Conyers, Slaughter, Crowley, Nadler & Jeffries: GOP Bill to Single out New Yorkers Represents Worst of Washington
Washington, D.C. – Today, House Judiciary Committee Ranking Member John Conyers, Jr. (D-MI), House Rules Committee Ranking Member Louise Slaughter (D-NY), Democratic Caucus Chairman Joe Crowley (D-NY), and House Judiciary Committee Members Reps. Jerrold Nadler (D-NY) and Hakeem Jeffries (D-NY) released a legal analysis prepared by the House Judiciary Committee Democratic staff demonstrating the unconstitutionality of the ongoing Republican plans to single out New York State for sharing Medicaid costs with its counties. The Members released the following joint statement:
“House Republicans’ Trumpcare bill is nothing more than a tax cut for the wealthy masquerading as a 'healthcare bill.' If this bill were to become law, 24 million Americans would lose their insurance coverage, and seniors would face skyrocketing premiums. Even worse, to appease the extreme conservatives of the House Republican Freedom Caucus, the newly adopted manager’s amendment includes provisions eliminating Essential Health Benefits requirements such as maternity care, prescription drug and emergency coverage – essentially erasing protections for Americans with pre-existing conditions.
“In a desperate attempt to pass this unconscionable bill, Speaker Ryan and the House Republican leadership have offered to include the Faso-Collins amendment in order to gain the support of vulnerable New York Republican members. This blatant vote buying represents the worst side of Washington politics. In fact, many Republican Attorneys General called a similar provision in 2009 ‘constitutionally flawed’ and ‘violating the most basic and universally held notions of what is fair and just.’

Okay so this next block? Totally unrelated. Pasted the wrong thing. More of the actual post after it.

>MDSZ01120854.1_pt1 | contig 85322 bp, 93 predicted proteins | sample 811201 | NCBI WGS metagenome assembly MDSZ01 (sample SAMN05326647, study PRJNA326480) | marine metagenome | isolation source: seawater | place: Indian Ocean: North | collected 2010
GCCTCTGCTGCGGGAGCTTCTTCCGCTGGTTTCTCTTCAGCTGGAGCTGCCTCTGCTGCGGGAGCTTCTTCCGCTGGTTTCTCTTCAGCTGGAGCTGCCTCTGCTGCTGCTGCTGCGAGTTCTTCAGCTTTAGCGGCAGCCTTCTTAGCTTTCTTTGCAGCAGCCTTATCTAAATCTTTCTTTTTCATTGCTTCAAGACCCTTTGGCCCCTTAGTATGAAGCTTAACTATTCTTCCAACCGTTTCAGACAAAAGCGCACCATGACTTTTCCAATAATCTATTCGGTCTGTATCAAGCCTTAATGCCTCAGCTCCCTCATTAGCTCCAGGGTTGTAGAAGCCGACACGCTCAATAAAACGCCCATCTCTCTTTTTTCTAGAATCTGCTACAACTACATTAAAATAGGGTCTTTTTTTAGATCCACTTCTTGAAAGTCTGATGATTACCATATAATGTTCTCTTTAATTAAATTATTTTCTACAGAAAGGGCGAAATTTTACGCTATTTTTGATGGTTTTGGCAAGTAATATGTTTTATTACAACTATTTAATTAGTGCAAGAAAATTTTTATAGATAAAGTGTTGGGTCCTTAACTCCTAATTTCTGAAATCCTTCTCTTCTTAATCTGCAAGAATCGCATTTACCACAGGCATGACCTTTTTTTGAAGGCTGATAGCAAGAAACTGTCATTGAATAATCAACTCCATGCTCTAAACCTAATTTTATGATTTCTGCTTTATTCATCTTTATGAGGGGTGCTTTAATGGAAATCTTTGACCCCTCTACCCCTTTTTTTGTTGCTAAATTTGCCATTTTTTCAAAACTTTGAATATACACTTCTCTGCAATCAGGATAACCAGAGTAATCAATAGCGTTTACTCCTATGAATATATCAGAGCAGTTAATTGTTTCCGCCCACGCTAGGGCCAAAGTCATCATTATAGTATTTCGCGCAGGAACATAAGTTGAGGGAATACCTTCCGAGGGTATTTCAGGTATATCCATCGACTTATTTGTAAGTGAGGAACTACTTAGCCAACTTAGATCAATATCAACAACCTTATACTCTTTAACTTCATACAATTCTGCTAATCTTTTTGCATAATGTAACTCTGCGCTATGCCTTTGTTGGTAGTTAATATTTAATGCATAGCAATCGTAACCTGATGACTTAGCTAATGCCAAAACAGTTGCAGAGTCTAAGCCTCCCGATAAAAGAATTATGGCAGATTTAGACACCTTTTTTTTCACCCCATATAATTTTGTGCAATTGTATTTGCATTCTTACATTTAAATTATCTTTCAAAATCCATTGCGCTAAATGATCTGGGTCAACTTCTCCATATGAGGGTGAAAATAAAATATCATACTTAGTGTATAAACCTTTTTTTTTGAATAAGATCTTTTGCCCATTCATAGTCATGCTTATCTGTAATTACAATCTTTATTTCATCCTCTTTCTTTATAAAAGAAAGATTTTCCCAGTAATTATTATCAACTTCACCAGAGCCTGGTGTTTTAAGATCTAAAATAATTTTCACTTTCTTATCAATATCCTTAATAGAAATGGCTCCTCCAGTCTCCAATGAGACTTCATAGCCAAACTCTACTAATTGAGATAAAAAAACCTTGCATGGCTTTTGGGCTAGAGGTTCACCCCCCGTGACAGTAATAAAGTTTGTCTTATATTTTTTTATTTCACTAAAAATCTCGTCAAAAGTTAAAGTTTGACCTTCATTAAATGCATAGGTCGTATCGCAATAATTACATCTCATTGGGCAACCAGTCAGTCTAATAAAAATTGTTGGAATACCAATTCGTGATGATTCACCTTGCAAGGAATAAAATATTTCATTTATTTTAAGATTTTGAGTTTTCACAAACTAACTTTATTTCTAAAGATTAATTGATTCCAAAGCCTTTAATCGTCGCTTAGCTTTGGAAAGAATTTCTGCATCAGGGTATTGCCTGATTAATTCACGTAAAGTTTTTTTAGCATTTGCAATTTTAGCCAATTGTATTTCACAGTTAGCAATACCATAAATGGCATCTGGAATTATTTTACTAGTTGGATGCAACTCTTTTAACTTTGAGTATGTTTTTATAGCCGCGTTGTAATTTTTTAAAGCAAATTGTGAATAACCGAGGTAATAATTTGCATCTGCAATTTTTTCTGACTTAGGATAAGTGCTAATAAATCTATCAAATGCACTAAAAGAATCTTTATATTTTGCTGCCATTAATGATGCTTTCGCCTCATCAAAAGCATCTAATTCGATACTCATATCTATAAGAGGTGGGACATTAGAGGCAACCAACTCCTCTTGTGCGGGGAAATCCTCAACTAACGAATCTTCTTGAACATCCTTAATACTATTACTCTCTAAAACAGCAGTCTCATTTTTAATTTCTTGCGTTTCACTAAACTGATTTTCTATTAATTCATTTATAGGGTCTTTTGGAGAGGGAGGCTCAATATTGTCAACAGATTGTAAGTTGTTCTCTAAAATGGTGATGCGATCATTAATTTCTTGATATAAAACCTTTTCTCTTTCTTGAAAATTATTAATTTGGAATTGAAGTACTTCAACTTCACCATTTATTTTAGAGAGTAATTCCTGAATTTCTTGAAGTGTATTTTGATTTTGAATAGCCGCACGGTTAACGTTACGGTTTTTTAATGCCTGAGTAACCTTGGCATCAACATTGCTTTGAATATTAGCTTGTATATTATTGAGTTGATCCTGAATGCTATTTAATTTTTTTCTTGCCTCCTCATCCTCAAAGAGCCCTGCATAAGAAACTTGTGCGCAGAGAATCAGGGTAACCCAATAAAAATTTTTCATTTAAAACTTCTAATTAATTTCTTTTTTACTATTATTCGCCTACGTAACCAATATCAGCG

“By singling out New York State – even though 15 other states have similar systems for sharing Medicaid costs -- and forcing New York to give up its core sovereign power to decide how it will raise funds for its own share of Medicaid, this measure is unconstitutional. This is why we believe New York State would be well within its rights to challenge the provision in court, as Governor Cuomo has suggested.
“The irony of this buyout is that the payment supposedly being delivered in exchange for votes is the legislative equivalent of a check on a closed bank account. It will never deliver the promised benefit.
“Finally, it is also important to note that House Republican Leadership’s reckless attempt to cram Trumpcare through Congress is that according to the most recent CBO report, the Faso-Collins amendment has no or only incidental impact on the federal budget. It should therefore be struck under reconciliation rules if this bill even reaches the Senate.”
For the last 51 years, New York State has chosen to fund a portion of its share of the Medicaid Program by using funds from county property taxes. Fifteen other states structure Medicaid funding through a similar legally authorized system.
The Faso-Collins amendment, being incorporated into the Manager’s amendment to H.R. 1628, the “American Healthcare Act of 2017,” specifies that any State that had an allotment of Disproportionate Share Hospital (DSH) funds that was more than 6 times the national average, and that requires subdivisions with populations of less than 5,000,000 to contribute toward Medicaid costs, shall have its reimbursement reduced by the amount of contributions by such subdivisions. This effectively limits the application to New York State, and carves out New York City. Under the amendment, New York State is at risk of losing $2.3 billion of its $32 billion in Federal Medicaid funds.
The amendment would implicate Constitutional limits on the Federal Spending Power, the Due Process and Equal Protection Clauses and the Tenth Amendment (reserving all undelegated powers to the States) because it is not related to a legitimate Federal interest; no rational Federal purpose has been proffered for the provision which singles out New York for discrimination; and it severely intrudes on traditional state prerogatives, such as structuring taxing and spending authorities. Under a series of Supreme Court cases these provisions would exceed Congress’s spending authority, violate the Equal Protection and Due Process Clauses, and violate Tenth Amendment principles.